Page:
Jim Kouri
Black Panthers alleged voter intimidation case remains in limbo
By Jim Kouri
February 11, 2010

Last week, the U.S. Department of Justice's Inspector General told conservative lawmakers that he was not empowered to investigate complaints of voter intimidation during the 2008 presidential election, according to the Washington Times.

With a growing number of lawmakers and Americans criticizing the dismissal of complaints against the New Black Panther Party, Justice Department Inspector General Glenn A. Fine said he should be able to investigate the department to discover the rationale for terminating the investigation, but was powerless because Congress had stripped him of that authority. As a result, the U.S. Justice Department is not expected to pursue any action against the group

Many Americans were disappointed last year when officials at the US Department of Justice announced that they had dropped their investigation of voter intimidation by the New Black Panther Party, a radical group who were devoted to the election of Barack Obama.

During an interview on March 20, 2008 with Black Panther leader Malik Zulu Shabazz, Fox News Channel viewers learned that Shabazz' group endorsed and supported Senator Barack Obama for President of the United States.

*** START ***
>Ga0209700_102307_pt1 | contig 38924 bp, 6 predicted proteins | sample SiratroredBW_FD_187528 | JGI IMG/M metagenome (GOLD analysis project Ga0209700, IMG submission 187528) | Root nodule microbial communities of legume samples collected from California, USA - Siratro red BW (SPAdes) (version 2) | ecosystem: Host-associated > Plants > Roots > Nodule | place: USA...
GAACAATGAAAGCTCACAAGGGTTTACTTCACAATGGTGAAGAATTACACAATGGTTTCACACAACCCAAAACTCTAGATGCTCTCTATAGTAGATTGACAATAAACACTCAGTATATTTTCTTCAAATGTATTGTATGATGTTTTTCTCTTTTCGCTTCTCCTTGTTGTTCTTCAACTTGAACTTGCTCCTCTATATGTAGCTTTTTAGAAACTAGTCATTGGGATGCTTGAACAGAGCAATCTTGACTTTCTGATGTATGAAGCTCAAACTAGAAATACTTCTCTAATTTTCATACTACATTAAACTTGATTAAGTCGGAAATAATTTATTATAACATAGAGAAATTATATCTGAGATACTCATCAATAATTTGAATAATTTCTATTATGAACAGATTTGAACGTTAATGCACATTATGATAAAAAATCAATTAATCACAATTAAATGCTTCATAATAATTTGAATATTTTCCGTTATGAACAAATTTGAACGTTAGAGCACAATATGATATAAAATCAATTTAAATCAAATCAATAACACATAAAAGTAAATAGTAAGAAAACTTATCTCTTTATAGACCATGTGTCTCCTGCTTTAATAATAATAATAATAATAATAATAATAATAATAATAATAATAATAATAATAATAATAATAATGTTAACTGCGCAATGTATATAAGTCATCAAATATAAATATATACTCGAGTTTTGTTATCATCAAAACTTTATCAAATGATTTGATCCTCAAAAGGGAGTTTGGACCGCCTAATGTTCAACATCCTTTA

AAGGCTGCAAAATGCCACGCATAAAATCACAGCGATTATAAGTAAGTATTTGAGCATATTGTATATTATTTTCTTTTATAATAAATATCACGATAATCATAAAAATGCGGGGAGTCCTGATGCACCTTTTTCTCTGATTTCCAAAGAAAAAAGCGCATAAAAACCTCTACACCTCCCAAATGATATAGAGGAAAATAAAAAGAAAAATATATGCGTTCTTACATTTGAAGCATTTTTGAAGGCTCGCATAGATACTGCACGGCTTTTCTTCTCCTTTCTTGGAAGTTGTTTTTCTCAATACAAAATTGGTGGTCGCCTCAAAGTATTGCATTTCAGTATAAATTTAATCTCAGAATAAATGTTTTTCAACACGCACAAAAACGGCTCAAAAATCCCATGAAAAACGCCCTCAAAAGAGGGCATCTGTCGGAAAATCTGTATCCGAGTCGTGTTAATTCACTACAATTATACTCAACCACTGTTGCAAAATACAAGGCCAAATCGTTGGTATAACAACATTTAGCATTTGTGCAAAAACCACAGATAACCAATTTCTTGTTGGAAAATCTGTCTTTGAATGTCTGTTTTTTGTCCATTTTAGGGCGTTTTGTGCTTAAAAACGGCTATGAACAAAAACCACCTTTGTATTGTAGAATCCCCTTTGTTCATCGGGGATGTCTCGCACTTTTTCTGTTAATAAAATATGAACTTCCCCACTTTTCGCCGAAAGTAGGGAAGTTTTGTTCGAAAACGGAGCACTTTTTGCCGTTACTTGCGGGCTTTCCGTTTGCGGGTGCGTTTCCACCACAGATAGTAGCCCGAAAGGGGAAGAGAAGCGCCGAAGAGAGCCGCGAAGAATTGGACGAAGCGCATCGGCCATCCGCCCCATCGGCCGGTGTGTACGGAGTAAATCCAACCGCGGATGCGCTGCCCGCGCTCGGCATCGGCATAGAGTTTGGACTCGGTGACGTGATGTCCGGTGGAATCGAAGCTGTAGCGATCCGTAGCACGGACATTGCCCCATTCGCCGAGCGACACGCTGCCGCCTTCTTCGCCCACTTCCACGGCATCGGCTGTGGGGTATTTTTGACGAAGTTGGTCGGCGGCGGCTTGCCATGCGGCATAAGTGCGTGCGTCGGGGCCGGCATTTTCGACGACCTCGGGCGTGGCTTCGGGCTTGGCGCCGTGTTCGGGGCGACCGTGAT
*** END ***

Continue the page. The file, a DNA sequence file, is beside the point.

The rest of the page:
Even on Fox — an organization wrongly accused of being "conservative" — the interviewers were careful in their questioning of Shabazz, a recognized racist and anti-American radical.

The New Black Panther Party leader proudly announced on Fox News that his organization endorsed and supported Obama for President.

"While some people may say that Barack Obama has no control over who endorses him, he should have control over what endorsements are posted on his web sites," said Laurie Roth, who hosts a popular syndicated talk show

"The endorsement of the New Black Panther Party was posted on Barack Obama's web site. Why was this tolerated unless Barack Obama wanted their endorsement? If he does not want their endorsement, how much control over his staff is he going to have once he's elected President?" asks Mike Baker.